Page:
AMD has released the results of internal testing which claim that Zen, its upcoming CPU microarchitecture, is capable of beating Intel's designs at equal clock speeds.
In a presentation to journalists AMD staff revealed impressive claims for the Zen microarchitecture, including reiteration of a promised 40 percent increase in instructions per cycle (IPC) compared with the company's previous-generation Excavator microarchitecture. A 40 percent gain in one generation is undeniably impressive, but it's something AMD desperately needs: the company's current microarchitecture is notorious for its low IPC, which lags badly behind majority market shareholder Intel.
It's no surprise, then, to find AMD concentrating on this gulf in performance in its presentation. Using an engineering sample of a Summit Ridge Zen-based processor boasting eight cores and 16 threads, AMD ran a head-to-head benchmark using the open-source Blender 3D modelling package with eyebrow-raising results: the Summit Ridge part, running at 3GHz, beat Intel's eight-core 16-thread Core i7-6900K chip downclocked to the same speed.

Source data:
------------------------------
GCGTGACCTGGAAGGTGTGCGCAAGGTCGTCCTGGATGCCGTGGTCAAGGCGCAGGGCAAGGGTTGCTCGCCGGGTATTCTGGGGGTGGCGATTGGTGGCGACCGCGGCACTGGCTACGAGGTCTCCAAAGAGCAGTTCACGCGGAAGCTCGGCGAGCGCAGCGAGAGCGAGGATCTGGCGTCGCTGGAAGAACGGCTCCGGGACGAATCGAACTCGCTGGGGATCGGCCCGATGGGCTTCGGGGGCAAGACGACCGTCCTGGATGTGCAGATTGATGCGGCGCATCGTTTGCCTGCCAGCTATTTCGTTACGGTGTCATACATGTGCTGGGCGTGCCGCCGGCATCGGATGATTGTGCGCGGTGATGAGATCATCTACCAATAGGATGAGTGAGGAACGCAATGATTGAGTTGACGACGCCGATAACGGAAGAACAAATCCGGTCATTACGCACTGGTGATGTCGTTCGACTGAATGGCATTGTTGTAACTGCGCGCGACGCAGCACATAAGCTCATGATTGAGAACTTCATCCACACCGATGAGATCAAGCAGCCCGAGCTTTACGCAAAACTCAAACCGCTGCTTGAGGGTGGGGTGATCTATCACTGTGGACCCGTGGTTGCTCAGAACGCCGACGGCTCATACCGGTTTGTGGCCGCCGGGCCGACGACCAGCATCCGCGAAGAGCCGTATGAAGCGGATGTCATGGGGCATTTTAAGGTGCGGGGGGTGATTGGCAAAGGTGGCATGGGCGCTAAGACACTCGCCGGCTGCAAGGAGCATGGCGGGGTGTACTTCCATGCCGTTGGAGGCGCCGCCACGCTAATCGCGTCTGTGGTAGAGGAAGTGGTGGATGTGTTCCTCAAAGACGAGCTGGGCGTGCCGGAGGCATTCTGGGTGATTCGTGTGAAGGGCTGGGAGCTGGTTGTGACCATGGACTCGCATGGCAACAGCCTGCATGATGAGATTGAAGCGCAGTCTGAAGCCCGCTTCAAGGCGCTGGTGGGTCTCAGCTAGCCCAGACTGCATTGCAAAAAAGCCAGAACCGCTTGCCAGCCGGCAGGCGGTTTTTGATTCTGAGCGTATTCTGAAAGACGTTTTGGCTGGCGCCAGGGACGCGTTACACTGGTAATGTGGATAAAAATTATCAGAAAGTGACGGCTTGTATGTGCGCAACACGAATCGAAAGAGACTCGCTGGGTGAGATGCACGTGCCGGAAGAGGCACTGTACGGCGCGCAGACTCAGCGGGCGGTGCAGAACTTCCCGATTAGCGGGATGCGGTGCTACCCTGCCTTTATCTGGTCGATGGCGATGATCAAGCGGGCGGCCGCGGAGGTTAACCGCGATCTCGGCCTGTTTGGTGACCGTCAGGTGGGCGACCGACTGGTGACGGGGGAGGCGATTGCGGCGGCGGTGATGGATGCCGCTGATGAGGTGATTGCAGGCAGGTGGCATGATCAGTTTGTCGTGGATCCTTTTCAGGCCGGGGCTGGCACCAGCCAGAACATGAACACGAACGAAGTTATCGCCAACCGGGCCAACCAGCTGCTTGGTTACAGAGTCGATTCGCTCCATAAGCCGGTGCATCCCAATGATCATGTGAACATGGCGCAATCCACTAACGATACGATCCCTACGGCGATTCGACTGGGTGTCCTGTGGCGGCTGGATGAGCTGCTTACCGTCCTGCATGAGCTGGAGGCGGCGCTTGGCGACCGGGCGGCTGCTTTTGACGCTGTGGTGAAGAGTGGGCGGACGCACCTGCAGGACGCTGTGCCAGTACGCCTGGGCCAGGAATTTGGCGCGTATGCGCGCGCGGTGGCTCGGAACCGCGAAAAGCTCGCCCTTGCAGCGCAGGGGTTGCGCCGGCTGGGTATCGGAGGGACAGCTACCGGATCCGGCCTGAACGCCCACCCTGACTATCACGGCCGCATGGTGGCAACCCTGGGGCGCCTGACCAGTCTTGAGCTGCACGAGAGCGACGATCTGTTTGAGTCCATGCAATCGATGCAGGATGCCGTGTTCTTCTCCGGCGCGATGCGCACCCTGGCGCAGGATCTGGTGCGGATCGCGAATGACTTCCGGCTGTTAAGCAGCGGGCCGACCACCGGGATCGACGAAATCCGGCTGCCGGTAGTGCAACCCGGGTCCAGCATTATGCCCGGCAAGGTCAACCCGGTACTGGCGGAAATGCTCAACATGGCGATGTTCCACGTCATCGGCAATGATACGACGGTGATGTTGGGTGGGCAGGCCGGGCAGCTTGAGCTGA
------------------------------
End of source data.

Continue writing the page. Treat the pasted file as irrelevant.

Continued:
A single benchmark does not real-world performance prove, of course, and there are a few tweaks to the setup to note. As well as running the Core i7-6900K at 3GHz rather than its stock 3.2GHz to match the speed of the engineering sample, AMD disabled the processor's Turbo Boost setting which would otherwise have bumped up the core clock to 4GHz when conditions are favourable. Even so, the test at least shows that Zen is shaping up to be a lot more competitive than any other top-end design the company has released in the last few years.
AMD's presentation on Zen's performance is reproduced below.